The Composition of the Impossibility

 Photo by Catarina Marques

Photo by Catarina Marques

There are different ways in which we can measure the impact that a performance has on an audience. Whether it be theater, music, comedy, or magic, the overall effect is visible and can’t be denied. Specifically about magic, sometimes I would like to understand the impact the impossibility has on the overall experience of an audience. How do you measure it? How do you understand if the impossibility is a key element for the audience or just one more item? And, are they good judges of what makes something more or less impossible?

I don’t have answers for these, but I believe that it all boils down to composition: how we make the journey with our audience and the journey’s focus will make the audience care about the impossibility or not. Yes, sometimes the path we take with our audience may be more rational than in other art forms. But does that take away from magic as a performing art or does it add value to the work behind what is seen? This, of course, is one of those case by case situations in which the performer and his performance has a lot to do with the end result.

There are legendary stories of performers who took a very simple trick and challenged themselves to close their act with it. Placing all the energy, the performance, and the focus on that very simple moment but making the audience resonate with it as they would with a so-called miracle. This can be a great exercise for the performer and for his or her performance skills, but that will not improve the impossible impact of the routine itself. It will just extract the maximum impact you can get from it. What I search for is something different.

My goal is to look at a routine and not only understand the impact it has but also the key points that you need in order to make the effect have the maximum possible impact. Each plot can be improved or not by a few details that completely change how an audience will perceive it, such as a simple shuffle by an audience member before the routine starts or emphasizing that the deck was on the table before the routine even started. Those elements define composition, and the composition is an integral part of the overall experience.

Personally, I like to learn from many sources and always question the information that I receive in order to create my magic journey. This constant questioning leads and still leads me to pursue different avenues in magic. But, independent of the direction I might take next, there are a few elements in magic composition that always exist, independent of the creation or the approach. In my seminars and classes, I explore five that I believe are fundamental to think about:

Unity: When all of the elements of a piece combine to make a balanced, harmonious, complete whole. When nothing distracts from the whole, you have unity. Unity creates an integrated image in which all the elements are working together to support the creation as a whole. A unified piece is greater than the sum of its parts.

Harmony: All parts of the visual image relate to and complement each other. Harmony pulls the individual pieces of a creation together. As in music, complementary layers and/or effects can be joined to produce a more attractive whole. The composition is complex, but everything appears to fit with everything else. How the diverse pieces fit together to achieve unity.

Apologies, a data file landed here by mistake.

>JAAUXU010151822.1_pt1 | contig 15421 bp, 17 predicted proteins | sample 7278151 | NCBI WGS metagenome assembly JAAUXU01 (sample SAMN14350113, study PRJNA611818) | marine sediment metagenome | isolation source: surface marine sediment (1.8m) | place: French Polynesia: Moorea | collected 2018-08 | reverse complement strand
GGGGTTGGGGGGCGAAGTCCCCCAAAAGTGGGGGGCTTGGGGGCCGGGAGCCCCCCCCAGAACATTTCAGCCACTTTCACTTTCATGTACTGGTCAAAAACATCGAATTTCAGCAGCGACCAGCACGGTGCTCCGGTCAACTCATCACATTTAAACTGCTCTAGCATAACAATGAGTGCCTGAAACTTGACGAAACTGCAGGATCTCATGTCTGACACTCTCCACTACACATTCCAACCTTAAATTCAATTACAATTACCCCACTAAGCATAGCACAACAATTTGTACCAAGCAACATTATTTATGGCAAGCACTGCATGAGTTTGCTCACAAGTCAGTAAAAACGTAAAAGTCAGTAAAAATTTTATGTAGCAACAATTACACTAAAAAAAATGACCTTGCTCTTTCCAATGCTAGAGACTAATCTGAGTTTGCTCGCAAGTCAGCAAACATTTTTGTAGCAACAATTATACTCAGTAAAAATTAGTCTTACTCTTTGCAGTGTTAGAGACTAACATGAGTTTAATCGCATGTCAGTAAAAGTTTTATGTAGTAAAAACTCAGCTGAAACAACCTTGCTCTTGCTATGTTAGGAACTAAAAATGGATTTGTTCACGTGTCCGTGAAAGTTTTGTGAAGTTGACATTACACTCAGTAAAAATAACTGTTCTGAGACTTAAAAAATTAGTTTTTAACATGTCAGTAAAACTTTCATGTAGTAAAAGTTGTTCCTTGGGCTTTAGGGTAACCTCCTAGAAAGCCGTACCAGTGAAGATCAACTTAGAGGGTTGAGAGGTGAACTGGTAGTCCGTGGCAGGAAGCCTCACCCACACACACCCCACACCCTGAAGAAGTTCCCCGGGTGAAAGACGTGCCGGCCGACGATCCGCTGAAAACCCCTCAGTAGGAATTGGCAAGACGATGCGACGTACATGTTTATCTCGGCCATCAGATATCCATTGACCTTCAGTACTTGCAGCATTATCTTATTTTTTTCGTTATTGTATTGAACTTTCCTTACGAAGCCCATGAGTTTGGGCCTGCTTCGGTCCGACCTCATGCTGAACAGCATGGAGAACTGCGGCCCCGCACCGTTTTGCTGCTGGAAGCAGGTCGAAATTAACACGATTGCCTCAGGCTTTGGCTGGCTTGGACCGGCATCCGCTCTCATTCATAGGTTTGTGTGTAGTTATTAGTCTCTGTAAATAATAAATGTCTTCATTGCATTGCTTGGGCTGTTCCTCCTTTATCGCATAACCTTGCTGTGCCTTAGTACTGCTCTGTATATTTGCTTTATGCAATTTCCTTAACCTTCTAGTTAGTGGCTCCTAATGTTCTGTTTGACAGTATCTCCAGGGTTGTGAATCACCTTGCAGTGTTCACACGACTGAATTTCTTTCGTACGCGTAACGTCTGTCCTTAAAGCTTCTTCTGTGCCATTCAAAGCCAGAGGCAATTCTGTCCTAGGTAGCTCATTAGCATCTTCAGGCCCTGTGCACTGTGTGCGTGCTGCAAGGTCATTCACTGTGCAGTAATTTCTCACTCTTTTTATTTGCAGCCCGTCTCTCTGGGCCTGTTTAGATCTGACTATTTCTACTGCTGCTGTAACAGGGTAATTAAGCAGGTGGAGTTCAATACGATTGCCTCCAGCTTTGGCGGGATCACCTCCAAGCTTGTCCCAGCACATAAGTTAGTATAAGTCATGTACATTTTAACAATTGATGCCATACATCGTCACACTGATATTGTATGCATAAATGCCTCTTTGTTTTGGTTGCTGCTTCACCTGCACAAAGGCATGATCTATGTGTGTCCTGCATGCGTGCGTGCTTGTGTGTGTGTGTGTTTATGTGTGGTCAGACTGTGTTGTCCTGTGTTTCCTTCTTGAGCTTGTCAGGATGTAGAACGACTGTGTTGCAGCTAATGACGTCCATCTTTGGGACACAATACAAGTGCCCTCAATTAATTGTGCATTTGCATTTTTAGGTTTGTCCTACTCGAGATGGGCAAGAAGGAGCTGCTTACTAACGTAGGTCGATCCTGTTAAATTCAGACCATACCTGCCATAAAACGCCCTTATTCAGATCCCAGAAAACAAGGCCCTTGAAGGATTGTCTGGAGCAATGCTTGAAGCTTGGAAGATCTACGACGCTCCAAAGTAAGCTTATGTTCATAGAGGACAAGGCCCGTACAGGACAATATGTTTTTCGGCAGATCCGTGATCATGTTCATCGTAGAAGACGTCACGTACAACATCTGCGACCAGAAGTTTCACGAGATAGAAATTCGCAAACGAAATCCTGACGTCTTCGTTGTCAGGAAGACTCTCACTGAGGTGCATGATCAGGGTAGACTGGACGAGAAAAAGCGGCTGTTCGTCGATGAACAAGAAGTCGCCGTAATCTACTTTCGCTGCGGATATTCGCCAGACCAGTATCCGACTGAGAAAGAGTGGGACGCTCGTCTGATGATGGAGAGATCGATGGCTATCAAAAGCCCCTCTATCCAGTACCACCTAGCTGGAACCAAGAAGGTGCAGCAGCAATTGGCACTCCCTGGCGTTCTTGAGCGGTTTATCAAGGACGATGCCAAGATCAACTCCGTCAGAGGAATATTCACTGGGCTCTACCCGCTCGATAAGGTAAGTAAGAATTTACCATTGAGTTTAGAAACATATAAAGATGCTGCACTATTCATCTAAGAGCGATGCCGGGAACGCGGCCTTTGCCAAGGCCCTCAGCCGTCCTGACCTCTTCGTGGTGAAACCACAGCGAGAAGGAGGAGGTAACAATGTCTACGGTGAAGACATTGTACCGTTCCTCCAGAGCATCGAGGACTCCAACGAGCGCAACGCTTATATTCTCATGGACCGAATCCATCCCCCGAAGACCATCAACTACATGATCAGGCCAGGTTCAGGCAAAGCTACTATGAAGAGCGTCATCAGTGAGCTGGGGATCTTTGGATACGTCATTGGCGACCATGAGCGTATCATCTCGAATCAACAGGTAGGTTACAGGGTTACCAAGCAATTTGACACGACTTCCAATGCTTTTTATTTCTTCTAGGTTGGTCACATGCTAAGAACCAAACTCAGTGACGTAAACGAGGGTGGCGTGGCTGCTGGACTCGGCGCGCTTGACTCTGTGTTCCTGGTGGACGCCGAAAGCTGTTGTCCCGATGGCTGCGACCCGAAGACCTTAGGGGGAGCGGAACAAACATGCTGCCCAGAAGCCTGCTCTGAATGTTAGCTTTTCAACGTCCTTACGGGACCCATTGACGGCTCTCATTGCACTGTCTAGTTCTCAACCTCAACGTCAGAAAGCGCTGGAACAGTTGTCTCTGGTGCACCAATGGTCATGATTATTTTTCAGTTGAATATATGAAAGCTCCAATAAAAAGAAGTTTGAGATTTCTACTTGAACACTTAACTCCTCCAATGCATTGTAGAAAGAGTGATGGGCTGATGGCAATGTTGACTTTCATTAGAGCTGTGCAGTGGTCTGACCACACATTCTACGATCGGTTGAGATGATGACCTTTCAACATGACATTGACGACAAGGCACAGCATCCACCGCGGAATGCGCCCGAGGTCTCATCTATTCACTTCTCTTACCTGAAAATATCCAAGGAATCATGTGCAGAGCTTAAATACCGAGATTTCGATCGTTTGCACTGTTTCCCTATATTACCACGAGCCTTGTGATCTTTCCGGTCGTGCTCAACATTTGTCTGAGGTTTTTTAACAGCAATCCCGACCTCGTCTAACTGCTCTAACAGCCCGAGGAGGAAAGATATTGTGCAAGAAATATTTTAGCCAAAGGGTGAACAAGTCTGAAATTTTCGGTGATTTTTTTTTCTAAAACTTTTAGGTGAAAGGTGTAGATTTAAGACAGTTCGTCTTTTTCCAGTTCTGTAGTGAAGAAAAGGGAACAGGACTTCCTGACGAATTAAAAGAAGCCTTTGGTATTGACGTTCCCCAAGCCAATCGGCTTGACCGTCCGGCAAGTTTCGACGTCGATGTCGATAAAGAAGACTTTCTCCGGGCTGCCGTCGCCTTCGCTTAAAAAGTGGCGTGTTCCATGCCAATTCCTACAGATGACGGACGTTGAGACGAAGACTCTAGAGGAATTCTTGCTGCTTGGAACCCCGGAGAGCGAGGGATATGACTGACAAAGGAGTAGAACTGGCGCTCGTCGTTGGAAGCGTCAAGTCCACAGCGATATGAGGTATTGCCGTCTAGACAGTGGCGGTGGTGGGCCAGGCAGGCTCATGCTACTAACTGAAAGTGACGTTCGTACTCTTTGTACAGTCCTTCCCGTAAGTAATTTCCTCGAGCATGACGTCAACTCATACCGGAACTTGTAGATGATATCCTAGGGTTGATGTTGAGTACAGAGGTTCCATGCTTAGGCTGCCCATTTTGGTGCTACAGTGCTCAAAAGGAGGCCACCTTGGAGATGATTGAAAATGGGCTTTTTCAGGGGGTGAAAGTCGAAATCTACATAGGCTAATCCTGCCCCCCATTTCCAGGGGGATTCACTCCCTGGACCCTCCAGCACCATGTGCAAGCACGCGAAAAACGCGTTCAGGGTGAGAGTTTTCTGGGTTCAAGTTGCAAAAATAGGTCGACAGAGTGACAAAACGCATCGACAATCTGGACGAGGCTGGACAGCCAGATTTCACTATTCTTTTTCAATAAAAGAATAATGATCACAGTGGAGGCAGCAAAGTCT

Balance: The ways in which the different elements of a piece are arranged. In visual arts, for example, Balance can be symmetrical ("formal"), where elements are given equal "weight" from an imaginary line in the middle of a piece. But it doesn't necessarily mean symmetry, though. Asymmetrical ("informal") balance occurs when elements are placed unevenly in a piece but work together to produce harmony overall. The sense that the painting "feels right” and is finished.

Emphasis:  An element within the piece that draws attention and becomes a focal point. Subordination is defined as toning down other compositional elements in order to bring attention to the intended focal point, which is an area in the composition that has the most significance, an area that the artist wants to draw attention to as the most important aspect. The viewer's eye ultimately wants to rest on the "most important" thing, the focal point.

Contrast: As a principle of art, experts refer to the arrangement of opposite elements in a piece so as to create visual interest, excitement, and drama. For example, paintings with high contrast – strong differences between light and dark, for example – have a different feel than paintings with minimal contrast in light and dark. Contrast can also be differences in other elements like shape, size, texture, movement, rhythm, and attitude, for example.

Understanding these elements in a magic composition will not only give you a sense of what you are creating as an overall piece, but also help you solve some problems in the internal mechanisms of magic. I believe that when you can identify the problems in a composition, you are a step closer to solving it in a way that you will improve the strength of the overall piece. And that will ultimately bring the impossibility of the piece to its maximum possible impact. 

Helder Guimaraes